Tiger Lily by Jodi Lynn Anderson
Rating: 4.5~5 stars
Peter Pan had always been one of my favourite childhood stories, a tale which I grew up with. I remember when my mum used to read to me from the book, and then when I got older I read the real/original version of the book myself. I also remember when my uncle bought the Peter Pan Disney movies for me and I grabbed them and ran to watch them straight away. I've also watched the real-life movies, but still liked the book and the not-so-real version of the tale better. Jodi Lynn Anderson did a brilliant job at retelling this story with Tiger Lily as the main character. She understood the original tale and slotted in her own colours into this already wonderful picture. This book was actually told in Tinker Bell's perspective, and I found that even more intriguing than reading in Tiger Lily's view.
The characters in this book were very different from who they were or how they were in the original tale. They were still the same characters, and you know them for who they were through allusions to the original story, but they had all been altered greatly. Peter was not like Peter, Tiger Lily was not who she seemed, Tinker Bell was completely different, Wendy was protrayed from an angle I never thought of and even Captain Hook took on a whole new identity.
Though they were all altered in some way and had a slightly different role, they stayed true to the original tale. Jodi Lynn Anderson breathed life to the characters and offered insights to them that are rare in Young Adult books (or even retellings).
I didn't like Peter Pan as much in Tiger Lily. In the original book, he was my favourite character. In here however, he seemed less brave and fearless, more unsure of himself and more self-centered. The author depicted him as a very realistic character and fitted very well under her picture. But I thought his very different role and personality lost a little of his flare.
I admired Tiger Lily very much in this book. She was as a heroine should be: fearless, strong, unbending and quiet. She was not a smart mouth or a cry baby. She refused to show weakness. When she was pushed into a corner and bullied, she stood up straight and protected herself. She could do anything if she put her mind to it. But I thought that not showing weakness was also one of the flaws in her personality. Sometimes you have to bend and let go for once. She was too uptight and didn't know how to show her love or totally relax.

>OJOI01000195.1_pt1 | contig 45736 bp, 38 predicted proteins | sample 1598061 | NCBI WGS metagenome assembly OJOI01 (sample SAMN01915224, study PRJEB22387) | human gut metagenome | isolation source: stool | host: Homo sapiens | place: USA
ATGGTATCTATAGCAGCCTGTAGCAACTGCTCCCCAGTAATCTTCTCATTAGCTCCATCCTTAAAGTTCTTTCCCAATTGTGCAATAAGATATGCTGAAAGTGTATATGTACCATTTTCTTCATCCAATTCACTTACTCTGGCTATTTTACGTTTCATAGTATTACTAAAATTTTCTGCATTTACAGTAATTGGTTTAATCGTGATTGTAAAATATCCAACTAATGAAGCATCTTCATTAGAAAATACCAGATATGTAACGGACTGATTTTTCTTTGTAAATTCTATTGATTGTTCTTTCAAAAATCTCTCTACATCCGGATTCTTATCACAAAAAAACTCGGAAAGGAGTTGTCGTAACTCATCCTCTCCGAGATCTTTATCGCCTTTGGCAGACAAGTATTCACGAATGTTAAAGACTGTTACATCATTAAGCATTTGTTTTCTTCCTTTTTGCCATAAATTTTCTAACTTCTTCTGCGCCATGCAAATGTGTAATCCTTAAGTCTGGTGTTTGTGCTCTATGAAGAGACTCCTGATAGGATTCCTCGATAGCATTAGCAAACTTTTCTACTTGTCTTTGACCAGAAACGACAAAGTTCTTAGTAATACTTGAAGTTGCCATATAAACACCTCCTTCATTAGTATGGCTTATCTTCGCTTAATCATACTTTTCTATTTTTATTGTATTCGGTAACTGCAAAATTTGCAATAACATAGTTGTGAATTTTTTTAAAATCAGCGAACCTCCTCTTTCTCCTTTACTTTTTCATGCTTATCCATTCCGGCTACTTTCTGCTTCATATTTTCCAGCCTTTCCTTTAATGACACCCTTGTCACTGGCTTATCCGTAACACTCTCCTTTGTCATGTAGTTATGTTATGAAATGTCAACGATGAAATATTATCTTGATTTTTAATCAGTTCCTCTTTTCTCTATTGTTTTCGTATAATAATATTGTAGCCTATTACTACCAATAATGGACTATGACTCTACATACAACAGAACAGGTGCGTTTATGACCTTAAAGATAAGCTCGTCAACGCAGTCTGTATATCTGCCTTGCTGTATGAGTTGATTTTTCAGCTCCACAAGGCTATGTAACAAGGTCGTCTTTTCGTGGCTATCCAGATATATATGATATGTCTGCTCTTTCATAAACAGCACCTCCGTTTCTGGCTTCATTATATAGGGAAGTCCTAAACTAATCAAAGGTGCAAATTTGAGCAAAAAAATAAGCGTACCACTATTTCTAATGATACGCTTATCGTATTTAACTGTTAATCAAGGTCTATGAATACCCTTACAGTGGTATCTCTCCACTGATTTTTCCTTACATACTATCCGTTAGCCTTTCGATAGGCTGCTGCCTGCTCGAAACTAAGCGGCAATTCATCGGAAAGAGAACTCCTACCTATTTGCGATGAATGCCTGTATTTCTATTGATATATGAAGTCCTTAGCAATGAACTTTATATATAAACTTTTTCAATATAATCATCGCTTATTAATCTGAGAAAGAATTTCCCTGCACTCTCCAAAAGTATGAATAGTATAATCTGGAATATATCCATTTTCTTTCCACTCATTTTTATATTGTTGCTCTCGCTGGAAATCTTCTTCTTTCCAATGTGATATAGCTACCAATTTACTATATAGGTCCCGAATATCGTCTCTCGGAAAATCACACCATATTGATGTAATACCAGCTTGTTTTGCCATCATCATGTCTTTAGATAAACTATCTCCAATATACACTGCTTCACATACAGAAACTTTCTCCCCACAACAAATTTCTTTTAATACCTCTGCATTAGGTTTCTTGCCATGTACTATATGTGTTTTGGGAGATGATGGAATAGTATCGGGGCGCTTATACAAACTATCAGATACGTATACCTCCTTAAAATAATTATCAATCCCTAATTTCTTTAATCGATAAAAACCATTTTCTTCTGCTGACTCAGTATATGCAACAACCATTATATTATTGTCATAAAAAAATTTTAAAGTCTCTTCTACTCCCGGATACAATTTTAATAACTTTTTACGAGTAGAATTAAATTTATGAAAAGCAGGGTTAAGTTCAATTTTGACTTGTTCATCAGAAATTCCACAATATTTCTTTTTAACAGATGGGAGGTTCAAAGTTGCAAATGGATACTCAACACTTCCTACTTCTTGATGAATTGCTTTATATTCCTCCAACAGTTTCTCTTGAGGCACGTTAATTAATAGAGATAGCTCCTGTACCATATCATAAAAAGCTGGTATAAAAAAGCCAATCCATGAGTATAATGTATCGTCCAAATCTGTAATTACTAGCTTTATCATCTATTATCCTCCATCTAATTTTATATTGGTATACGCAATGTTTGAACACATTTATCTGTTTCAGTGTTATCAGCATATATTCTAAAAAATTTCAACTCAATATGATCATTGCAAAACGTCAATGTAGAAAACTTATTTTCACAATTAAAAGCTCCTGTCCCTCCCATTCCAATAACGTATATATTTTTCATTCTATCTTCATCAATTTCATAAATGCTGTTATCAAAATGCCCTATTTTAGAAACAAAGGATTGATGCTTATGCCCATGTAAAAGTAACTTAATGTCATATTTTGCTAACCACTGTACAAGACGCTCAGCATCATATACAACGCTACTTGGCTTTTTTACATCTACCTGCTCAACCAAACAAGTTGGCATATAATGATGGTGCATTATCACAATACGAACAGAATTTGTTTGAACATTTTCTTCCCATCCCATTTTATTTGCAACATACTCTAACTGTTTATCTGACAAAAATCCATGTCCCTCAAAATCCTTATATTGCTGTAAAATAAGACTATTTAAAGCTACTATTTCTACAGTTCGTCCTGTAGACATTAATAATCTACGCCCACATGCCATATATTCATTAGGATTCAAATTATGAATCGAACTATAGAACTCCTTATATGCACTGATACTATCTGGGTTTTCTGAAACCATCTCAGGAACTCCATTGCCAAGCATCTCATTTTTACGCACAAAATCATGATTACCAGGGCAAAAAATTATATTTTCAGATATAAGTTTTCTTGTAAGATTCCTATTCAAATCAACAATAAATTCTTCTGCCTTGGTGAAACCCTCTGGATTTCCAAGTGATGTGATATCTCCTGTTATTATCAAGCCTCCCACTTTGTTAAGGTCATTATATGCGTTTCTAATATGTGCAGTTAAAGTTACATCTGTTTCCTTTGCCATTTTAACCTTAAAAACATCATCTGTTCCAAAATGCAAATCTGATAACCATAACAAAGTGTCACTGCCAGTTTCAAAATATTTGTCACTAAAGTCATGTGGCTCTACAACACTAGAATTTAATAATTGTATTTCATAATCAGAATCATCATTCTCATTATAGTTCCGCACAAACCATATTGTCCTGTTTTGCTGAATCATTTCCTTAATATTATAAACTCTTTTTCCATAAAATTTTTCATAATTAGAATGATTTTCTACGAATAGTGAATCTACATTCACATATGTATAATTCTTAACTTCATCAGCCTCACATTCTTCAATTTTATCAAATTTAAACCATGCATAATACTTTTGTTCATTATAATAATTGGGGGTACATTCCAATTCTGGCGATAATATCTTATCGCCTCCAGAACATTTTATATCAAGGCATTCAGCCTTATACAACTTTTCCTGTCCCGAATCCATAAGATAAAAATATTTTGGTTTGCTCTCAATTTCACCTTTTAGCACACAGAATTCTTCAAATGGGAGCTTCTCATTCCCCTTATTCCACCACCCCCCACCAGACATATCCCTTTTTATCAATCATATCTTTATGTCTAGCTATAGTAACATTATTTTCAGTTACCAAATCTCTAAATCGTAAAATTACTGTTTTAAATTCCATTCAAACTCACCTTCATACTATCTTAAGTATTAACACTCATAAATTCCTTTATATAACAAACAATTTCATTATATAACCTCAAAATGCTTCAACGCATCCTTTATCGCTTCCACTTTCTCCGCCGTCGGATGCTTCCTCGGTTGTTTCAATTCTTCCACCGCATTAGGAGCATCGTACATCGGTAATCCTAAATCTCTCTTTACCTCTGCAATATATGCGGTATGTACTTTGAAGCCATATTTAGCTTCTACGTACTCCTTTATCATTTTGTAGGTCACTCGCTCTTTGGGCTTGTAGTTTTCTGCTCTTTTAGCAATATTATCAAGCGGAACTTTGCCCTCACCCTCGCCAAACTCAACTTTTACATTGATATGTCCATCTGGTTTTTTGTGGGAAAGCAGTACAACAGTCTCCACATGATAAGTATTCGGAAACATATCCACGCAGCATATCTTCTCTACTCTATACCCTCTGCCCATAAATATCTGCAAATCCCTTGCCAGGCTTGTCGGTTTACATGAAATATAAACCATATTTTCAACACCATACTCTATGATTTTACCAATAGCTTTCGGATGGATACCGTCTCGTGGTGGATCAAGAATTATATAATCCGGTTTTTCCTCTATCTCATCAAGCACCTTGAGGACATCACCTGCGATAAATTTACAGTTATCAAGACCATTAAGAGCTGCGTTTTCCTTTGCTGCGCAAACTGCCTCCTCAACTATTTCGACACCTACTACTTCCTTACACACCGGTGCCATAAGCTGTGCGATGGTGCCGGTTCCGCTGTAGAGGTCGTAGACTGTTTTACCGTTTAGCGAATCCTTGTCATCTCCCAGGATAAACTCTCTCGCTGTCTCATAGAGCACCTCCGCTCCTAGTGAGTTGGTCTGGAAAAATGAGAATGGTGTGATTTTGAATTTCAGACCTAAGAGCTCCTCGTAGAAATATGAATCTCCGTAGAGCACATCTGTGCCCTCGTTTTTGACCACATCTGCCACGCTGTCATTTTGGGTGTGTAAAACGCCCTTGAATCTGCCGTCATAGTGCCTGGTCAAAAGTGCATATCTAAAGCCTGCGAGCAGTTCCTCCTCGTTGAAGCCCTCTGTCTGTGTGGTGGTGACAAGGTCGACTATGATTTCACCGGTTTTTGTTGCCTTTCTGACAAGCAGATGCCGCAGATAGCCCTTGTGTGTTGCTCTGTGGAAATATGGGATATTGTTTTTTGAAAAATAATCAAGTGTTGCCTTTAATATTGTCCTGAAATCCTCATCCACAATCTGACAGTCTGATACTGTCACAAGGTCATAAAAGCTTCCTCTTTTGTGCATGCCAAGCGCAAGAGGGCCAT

Captain Hook was someone whom I could feel sorry for in this book. There was a whole sympathetic background story for him and Jodi Lynn Anderson put him under a distinct light. I couldn't hate him in this book and felt his warring emotions.
Tinker Bell was a very reliable narrator. She wasn't the selfish and annoying fairy protrayed in the original Peter Pan. She was mature and loyal and had reasons for everything she did. Being small and not easily detected, she could travel to and hide in places and see everthing that goes on in the human world. She was very lovable and thoughful. I liked Tink a lot more after reading Tiger Lily.
The plot was innovative and unpredictable. It captured my attention right from page one and held me until the very last word. It's not a very easy task to do, yet after finishing the book, I still wanted more of it. It proved how good the plot and writing collabrated together and were both of a very exceptional level. There were a great many new characters introduced into this story. They enhanced the originality yet made me connect with the old tale more. Each character was unique and well described. I could imagine all of them while reading and got to know their personalities very well by the end of the book.
However, the ending was bitter sweet. Surprisingly, I wasn't disappointed by the bitter bits (as you know I love happy endings). In contrary, it provided a rare realism to the story, not just one of those empty sloppy teenage romances which made the impossible/unimaginable possible. It taught the reader a life lesson and to see the sweet things in life, though life won't always be in your favour.
I loved the way the author twisted the fairytale completely, added her own imagination and her twinkle of magic, yet still allowed the original story peak through at places. Thank you Jodi, for such a truthful and beautiful story. It's definitely a book I would recommend.
Before Peter Pan belonged to Wendy, he belonged to the girl with the crow feather in her hair. . . .
Fifteen-year-old Tiger Lily doesn't believe in love stories or happy endings. Then she meets the alluring teenage Peter Pan in the forbidden woods of Neverland and immediately falls under his spell.
Peter is unlike anyone she's ever known. Impetuous and brave, he both scares and enthralls her. As the leader of the Lost Boys, the most fearsome of Neverland's inhabitants, Peter is an unthinkable match for Tiger Lily. Soon, she is risking everything--her family, her future--to be with him. When she is faced with marriage to a terrible man in her own tribe, she must choose between the life she's always known and running away to an uncertain future with Peter.
With enemies threatening to tear them apart, the lovers seem doomed. But it's the arrival of Wendy Darling, an English girl who's everything Tiger Lily is not, that leads Tiger Lily to discover that the most dangerous enemies can live inside even the most loyal and loving heart.From the "New York Times" bestselling author of "Peaches" comes a magical and bewitching story of the romance between a fearless heroine and the boy who wouldn't grow up.